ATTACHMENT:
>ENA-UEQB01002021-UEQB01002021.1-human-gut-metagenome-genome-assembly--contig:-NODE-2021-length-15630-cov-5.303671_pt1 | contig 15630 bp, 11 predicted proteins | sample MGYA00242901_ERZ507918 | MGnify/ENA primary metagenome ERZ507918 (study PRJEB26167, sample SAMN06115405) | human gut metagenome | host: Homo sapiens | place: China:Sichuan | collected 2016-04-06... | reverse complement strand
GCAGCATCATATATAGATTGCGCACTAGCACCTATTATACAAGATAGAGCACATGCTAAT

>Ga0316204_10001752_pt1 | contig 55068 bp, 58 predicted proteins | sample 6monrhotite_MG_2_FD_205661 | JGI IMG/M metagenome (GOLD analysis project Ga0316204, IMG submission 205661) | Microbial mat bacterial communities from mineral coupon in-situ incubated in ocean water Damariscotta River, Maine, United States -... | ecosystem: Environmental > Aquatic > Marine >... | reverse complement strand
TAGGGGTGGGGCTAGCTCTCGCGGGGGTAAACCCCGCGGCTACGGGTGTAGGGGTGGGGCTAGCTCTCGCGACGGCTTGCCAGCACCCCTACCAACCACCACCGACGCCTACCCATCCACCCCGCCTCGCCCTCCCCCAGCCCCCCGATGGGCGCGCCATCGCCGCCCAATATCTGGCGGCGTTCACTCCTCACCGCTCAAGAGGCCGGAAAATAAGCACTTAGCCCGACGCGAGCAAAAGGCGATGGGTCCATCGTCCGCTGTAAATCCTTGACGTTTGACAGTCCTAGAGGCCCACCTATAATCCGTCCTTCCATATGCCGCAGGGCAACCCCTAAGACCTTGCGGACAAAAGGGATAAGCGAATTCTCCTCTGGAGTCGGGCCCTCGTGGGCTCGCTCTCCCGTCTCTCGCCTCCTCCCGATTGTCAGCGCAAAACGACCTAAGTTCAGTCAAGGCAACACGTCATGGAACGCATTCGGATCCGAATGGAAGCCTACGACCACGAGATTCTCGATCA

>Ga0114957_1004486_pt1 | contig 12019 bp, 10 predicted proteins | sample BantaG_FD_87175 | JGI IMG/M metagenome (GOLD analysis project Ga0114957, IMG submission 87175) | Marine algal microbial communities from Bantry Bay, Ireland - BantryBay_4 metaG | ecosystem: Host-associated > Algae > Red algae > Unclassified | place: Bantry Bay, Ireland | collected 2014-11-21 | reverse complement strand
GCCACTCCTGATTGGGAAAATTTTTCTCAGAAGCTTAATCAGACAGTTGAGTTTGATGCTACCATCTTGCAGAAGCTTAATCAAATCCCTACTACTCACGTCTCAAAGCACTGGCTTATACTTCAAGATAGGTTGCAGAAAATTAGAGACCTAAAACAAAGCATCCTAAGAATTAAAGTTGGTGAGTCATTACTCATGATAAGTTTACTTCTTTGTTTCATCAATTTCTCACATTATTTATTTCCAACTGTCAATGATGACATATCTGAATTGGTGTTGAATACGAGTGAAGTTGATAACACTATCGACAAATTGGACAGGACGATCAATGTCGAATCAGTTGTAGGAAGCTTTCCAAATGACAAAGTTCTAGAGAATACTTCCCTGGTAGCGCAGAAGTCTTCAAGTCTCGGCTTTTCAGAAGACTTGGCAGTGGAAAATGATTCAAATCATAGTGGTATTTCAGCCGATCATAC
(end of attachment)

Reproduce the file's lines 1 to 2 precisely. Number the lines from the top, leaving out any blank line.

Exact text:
>ENA-UEQB01002021-UEQB01002021.1-human-gut-metagenome-genome-assembly--contig:-NODE-2021-length-15630-cov-5.303671_pt1 | contig 15630 bp, 11 predicted proteins | sample MGYA00242901_ERZ507918 | MGnify/ENA primary metagenome ERZ507918 (study PRJEB26167, sample SAMN06115405) | human gut metagenome | host: Homo sapiens | place: China:Sichuan | collected 2016-04-06... | reverse complement strand
GCAGCATCATATATAGATTGCGCACTAGCACCTATTATACAAGATAGAGCACATGCTAAT